But for an investor like me whose main aim is to generate market-beating returns, the only test that really matters is the performance of the portfolio as a whole.

With this in mind, I like to monitor the average financial profile of my portfolio, as if it was a single business. While individual companies may have strengths and weaknesses, my aim is for my portfolio to approximate the ideal business – highly profitable, cash generative, and with a strong balance sheet.

As I'm still in accumulation mode, paying in regularly to my real-world portfolio, I'd also like my shares to look be affordably valued.

Here's how the model portfolio looked at the end of March 2024:

mkt cap
Net debt/5yr
avg net profit
TTM div
5yr avg
div grth
F'cast div
No. yrs
div paid
£2.5bn 20.9% 10.0% 8.0% -0.1x 5.2% 6.7% 5.1% 24

Scroll L-R (Data source: SharePad/author analysis 04/04/2024. Some adjustments were needed; please don't take this as gospel.)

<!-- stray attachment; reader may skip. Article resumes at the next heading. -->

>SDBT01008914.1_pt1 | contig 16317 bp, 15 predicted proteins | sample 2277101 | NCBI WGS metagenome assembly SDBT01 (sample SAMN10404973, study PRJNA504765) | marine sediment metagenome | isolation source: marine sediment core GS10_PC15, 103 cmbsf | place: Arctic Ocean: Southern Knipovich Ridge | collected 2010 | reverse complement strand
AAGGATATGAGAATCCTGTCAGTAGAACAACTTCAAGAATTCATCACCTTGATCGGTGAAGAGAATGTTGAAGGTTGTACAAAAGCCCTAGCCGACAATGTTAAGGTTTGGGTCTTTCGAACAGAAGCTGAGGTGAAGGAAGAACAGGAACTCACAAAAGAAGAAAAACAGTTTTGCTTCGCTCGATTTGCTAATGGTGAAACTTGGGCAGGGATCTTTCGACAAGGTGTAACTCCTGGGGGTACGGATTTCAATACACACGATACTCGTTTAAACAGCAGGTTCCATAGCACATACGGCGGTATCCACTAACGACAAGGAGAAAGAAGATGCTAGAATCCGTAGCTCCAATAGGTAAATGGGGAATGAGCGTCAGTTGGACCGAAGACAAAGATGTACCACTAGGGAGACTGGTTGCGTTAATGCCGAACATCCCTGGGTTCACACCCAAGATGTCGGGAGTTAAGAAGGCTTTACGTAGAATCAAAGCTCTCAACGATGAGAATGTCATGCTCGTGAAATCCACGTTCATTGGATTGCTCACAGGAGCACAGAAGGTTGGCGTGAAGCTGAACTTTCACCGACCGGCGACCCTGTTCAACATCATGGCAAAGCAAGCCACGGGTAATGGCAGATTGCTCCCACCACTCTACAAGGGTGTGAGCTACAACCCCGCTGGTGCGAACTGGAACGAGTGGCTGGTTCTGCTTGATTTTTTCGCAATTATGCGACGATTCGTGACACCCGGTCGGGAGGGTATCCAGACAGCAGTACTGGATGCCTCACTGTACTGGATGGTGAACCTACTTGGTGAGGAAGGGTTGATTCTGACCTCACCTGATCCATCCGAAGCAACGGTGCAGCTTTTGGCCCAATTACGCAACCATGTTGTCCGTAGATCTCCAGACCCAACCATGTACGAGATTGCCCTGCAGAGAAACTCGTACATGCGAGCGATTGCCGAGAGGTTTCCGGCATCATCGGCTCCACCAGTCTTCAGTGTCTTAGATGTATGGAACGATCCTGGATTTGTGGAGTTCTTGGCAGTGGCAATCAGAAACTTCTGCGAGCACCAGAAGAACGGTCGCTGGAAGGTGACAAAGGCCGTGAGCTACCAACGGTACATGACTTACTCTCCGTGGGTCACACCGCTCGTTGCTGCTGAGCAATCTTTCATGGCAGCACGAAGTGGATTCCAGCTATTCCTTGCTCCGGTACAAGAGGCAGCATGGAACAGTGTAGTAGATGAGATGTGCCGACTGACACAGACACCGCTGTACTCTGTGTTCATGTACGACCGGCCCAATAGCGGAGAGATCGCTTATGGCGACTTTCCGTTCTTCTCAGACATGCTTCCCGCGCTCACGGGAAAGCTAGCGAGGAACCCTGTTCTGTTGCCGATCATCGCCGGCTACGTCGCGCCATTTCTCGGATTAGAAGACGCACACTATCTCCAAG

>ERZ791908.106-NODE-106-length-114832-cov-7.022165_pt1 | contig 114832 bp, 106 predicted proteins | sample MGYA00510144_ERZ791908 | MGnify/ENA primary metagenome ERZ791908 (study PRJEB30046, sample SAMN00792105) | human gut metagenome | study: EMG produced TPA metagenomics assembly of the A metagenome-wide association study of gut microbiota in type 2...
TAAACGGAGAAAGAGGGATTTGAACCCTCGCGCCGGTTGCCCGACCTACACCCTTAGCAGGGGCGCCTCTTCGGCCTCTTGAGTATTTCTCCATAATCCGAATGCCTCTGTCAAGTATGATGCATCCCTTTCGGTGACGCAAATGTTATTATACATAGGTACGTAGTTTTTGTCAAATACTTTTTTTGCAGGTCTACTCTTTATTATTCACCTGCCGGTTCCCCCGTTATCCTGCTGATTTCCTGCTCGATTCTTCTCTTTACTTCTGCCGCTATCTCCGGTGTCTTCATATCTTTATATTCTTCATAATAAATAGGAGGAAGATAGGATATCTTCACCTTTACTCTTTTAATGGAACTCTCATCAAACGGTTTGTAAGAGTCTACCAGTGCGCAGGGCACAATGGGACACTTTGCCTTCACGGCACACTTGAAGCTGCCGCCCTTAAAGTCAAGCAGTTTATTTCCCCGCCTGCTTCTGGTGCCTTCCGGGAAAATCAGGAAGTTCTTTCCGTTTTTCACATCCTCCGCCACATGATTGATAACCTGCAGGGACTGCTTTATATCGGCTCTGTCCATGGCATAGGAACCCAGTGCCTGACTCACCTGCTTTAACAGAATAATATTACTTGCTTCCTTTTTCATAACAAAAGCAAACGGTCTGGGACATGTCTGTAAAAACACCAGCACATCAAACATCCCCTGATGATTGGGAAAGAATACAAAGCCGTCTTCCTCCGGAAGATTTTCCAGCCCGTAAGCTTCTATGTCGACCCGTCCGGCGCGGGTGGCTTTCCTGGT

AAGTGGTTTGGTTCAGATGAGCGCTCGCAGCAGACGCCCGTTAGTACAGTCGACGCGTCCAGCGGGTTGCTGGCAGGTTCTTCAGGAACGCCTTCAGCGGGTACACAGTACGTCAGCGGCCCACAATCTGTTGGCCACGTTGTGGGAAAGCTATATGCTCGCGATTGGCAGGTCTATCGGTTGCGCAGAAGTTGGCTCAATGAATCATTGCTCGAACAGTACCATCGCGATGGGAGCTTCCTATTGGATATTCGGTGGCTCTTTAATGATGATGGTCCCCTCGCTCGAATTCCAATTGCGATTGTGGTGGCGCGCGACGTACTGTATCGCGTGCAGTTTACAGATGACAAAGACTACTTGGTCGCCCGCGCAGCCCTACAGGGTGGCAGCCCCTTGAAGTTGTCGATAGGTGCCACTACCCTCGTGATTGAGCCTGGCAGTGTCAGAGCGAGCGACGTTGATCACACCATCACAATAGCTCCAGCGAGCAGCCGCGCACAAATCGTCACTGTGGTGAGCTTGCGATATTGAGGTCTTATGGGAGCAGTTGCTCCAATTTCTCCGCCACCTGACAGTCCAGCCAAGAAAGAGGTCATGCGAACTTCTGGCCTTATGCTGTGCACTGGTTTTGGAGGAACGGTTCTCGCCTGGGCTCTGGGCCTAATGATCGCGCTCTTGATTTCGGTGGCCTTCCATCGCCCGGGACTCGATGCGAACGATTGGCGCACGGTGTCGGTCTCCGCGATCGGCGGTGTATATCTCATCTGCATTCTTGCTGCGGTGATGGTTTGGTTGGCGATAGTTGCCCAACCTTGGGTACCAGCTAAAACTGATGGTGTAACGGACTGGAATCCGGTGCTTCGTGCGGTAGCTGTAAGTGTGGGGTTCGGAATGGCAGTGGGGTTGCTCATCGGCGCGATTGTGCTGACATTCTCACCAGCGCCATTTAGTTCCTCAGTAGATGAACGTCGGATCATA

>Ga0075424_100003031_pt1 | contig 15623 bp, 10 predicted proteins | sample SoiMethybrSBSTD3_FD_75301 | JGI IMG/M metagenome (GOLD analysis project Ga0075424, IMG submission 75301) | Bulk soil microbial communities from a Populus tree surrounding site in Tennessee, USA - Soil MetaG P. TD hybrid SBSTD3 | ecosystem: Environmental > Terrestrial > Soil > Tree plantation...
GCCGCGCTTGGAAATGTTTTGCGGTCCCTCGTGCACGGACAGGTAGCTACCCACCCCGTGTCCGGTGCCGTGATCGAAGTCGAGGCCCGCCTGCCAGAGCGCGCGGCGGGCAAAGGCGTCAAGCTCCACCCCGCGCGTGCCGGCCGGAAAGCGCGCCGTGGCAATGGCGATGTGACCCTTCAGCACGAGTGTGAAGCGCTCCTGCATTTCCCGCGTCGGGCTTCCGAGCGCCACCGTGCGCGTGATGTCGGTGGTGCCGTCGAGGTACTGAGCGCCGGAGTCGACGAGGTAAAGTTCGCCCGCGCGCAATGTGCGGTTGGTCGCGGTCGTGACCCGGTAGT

Here's how these statistics looked at the end of 2023.

What can I learn from these numbers?

The biggest change is that the median market cap has risen from £1.7bn to £2.5bn since the end of last year. Five of the portfolio's six top risers during Q1 were mid-large cap stocks, which I think explains this shift.

With the exception of market cap, the metrics in the table above have not changed very much since the end of last year.

Average return on capital employed (ROCE) is almost unchanged at 20.9% (2023: 21%).

The portfolio also continues to have a broadly neutral net cash/debt position. Broadly speaking, most of the smaller companies in the portfolio have net cash, while a fewer of the larger ones carry some debt and more substantial lease liabilities.